Then, to maintain my podcast library on my device, I go through the following steps:
1). Click the "check for updates" link, which goes and finds the new episodes; I can uncheck the ones I don't want to download.
2). While these are downloading, I plug in my Clip, and then delete all of the podcasts in my podcast directory. (I find it easier to nuke them all from orbit and recopy the ones I haven't gotten to yet, rather than trying to pick and choose them.)
3). I then also go into gPodder, and go through each podcast on the list, deleting all of the podcasts I've listened to or aren't interested in.
4). By this point, the new ones have downloaded, and I copy all the folders in the gPodder podcast directory over to my Clip.

VoilĂ ! My Clip has all of the podcasts I haven't listened to yet, and I'm good to go.
Unfortunately, between the Clip's operating system and the naming of podcasts, the "podcasts" view under the Music menu is often a little cluttered; the NPR podcasts appear with each episode in its' own directory, prefaced by a random 5 digit number, TAL appears under Unknown along with others, and so on. I find it easier to use the "folders" view, where (after a couple of clicks to get to the right folder) there's one directory per podcast feed, with all the episodes in there.
posted by Homeboy Trouble at 5:49 PM on May 23, 2012

2nding the RSS-manual-download-and-file-transfer-to-my-own-crappy-Sansa-player method.

Browsing previous AskMes under the podcast tag will reveal tons of great programs.
posted by Alvy Ampersand at 5:52 PM on May 23, 2012

For specific episodes AVClub's weekly or semi-weekly podmass articles are pretty great, although they lean towards comedy TV podcasts. There are podcasts for every desire and topic.

(Good luck finding a nice list / RSS feed of past articles though without google *grumbleyourkillingtheinternetavclubgrumble*).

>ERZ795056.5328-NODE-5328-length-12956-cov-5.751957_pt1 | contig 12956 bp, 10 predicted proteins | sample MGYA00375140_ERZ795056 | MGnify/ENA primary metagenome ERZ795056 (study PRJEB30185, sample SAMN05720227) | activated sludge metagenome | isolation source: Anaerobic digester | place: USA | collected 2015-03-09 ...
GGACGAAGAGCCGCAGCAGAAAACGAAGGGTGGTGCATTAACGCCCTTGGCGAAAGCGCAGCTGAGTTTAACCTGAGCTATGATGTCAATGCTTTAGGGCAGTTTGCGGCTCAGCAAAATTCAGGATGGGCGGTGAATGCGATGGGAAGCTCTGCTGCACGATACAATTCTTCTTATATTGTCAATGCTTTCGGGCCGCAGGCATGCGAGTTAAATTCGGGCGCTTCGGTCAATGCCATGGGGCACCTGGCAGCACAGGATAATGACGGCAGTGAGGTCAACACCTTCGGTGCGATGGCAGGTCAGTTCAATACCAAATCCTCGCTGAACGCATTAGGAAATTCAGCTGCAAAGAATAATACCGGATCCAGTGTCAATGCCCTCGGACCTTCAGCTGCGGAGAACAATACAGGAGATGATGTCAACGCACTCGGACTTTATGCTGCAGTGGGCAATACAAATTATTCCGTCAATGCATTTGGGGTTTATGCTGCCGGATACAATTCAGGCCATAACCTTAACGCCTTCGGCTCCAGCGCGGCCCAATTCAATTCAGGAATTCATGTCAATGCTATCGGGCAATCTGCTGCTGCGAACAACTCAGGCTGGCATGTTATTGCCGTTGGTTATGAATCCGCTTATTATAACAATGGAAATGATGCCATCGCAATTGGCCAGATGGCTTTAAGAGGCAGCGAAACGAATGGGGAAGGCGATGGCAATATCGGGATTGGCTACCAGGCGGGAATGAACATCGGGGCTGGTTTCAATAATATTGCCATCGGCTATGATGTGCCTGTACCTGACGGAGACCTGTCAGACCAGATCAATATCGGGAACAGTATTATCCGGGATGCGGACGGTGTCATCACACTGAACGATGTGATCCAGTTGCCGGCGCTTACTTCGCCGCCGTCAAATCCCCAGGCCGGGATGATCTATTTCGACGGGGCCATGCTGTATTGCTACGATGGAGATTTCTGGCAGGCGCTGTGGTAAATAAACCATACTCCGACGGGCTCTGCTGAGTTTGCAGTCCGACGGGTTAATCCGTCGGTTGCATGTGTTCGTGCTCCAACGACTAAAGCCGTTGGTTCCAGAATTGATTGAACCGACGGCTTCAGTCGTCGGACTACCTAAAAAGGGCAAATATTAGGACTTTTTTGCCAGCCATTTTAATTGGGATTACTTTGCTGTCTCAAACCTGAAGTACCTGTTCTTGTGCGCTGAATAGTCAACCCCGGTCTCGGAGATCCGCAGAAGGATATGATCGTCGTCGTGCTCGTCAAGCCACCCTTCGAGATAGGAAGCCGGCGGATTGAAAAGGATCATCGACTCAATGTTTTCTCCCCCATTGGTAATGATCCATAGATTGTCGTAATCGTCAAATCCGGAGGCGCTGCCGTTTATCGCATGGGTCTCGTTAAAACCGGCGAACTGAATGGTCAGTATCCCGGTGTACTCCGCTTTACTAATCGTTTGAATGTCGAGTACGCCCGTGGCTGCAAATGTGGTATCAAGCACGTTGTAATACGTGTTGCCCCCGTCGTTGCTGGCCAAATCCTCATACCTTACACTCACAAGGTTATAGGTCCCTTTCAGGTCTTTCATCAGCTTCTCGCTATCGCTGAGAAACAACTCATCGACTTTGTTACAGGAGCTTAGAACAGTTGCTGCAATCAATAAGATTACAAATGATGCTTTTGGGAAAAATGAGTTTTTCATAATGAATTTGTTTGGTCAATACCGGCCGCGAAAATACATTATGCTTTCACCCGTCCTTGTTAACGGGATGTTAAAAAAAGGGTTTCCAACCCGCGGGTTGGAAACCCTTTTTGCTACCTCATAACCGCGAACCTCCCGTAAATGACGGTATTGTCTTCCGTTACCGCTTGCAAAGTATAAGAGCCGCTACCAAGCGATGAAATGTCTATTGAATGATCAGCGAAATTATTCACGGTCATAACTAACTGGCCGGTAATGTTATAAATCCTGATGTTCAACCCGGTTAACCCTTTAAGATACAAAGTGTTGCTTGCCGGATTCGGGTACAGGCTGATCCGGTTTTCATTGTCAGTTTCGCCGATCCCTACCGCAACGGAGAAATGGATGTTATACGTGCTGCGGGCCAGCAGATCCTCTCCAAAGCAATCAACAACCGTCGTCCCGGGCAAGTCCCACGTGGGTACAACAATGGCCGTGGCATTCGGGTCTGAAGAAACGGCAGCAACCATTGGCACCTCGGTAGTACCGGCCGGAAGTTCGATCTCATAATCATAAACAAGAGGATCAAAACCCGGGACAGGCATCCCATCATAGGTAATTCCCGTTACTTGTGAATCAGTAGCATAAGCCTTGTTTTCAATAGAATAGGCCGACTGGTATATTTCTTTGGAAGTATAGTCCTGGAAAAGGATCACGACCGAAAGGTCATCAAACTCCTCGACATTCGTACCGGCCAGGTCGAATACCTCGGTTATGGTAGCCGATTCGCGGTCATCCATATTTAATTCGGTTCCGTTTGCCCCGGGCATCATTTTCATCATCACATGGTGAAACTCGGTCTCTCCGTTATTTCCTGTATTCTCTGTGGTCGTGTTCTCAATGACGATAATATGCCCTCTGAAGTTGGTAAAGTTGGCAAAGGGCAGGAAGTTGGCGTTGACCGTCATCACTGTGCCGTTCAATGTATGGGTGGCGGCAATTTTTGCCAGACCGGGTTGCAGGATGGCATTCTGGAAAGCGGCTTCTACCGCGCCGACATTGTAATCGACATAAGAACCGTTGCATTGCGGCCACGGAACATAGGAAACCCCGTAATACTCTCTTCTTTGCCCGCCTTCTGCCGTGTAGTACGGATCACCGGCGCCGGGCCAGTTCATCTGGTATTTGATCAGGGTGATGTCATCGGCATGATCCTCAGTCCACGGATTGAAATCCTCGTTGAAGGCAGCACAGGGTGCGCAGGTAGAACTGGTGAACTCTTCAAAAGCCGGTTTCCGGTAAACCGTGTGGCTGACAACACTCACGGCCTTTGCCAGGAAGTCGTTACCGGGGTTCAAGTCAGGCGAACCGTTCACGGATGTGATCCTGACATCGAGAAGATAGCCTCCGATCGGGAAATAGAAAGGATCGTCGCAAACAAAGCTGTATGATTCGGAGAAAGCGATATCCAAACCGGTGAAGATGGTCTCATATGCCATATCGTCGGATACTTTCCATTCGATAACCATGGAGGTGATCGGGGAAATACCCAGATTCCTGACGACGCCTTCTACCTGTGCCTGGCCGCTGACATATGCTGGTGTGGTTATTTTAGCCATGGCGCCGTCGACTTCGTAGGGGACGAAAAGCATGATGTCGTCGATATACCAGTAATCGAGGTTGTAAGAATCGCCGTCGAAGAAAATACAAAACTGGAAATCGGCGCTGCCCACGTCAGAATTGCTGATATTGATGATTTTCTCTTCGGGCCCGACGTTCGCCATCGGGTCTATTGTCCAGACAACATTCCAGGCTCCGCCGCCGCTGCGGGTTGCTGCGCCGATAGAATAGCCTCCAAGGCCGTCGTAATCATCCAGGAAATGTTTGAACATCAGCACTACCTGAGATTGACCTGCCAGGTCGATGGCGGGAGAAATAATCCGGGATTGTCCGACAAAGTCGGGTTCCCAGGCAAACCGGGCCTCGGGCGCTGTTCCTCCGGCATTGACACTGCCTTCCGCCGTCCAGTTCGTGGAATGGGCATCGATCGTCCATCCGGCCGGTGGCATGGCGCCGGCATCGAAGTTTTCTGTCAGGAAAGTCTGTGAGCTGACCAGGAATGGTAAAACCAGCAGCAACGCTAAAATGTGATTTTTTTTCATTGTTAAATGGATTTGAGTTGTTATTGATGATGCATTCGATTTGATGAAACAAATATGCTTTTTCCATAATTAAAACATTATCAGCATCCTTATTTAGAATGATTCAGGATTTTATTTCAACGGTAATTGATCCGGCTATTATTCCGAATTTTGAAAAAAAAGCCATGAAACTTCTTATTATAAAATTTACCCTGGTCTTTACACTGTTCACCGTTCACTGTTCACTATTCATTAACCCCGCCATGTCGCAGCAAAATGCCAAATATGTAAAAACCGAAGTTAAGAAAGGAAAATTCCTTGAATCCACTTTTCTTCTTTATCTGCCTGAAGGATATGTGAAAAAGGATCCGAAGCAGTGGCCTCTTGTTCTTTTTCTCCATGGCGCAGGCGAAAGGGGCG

Also, I like Microsoft's Zune software's podcast management better than iTunes (ugh) or gPodder but that's a personal choice. It's management is similar, and will automatically download the podcasts that you want (set it to retain however many you want, mark as listened etc). You can place the RSS feeds into Zune, or search within the Zune list and it will download the mp3's for you.
posted by stratastar at 7:01 PM on May 23, 2012

You may enjoy All The Best from FBi in Sydney Australia. FBi is a youth community (volunteer) station, just to give some background. They've done really well with the true storytelling format. The stories are not youth oriented.
posted by Trivia Newton John at 8:01 PM on May 23, 2012

I use MediaMonkey (free edition) as my music manager, and for a while I was using it to manage podcasts on my Creative Zen (I use podkicker on my Android phone for that now). There are other more dedicated podcast managers out there as well, but I haven't really used them.

As described above, you need to get the RSS feed URL for the podcast (sometimes really annoying to do because the people who manage the websites for podcasts assume _everyone_ uses iTunes and only provide an iTunes link). Once you've got that, you can add the podcast in MM, and set up schedules for downloading and what not. MM will save the episodes in a designated directory on your harddrive, and if your Sansa device is support will automagically sync for you as well.

As someone who also loves This American Life, here are some others that I think are great:

Judge John Hodgman - He's a PC and a judge.
Boing Boing's Gweek - heavy on comic book nerdery, but lots of general nerd stuff as well.
Stuff You Should Know - 30ish minutes about a different topic every episode. Most shows are sourced from articles on howstuffworks.com, so if you want to learn more about a topic you can see a supplemental writeup.

If you have enough shows in your rotation, you should be able to fill up your 8 hour days no problem -- especially if they have deep archives (I think stuff you should know has something like 400 episodes available)
posted by sparklemotion at 10:48 AM on May 24, 2012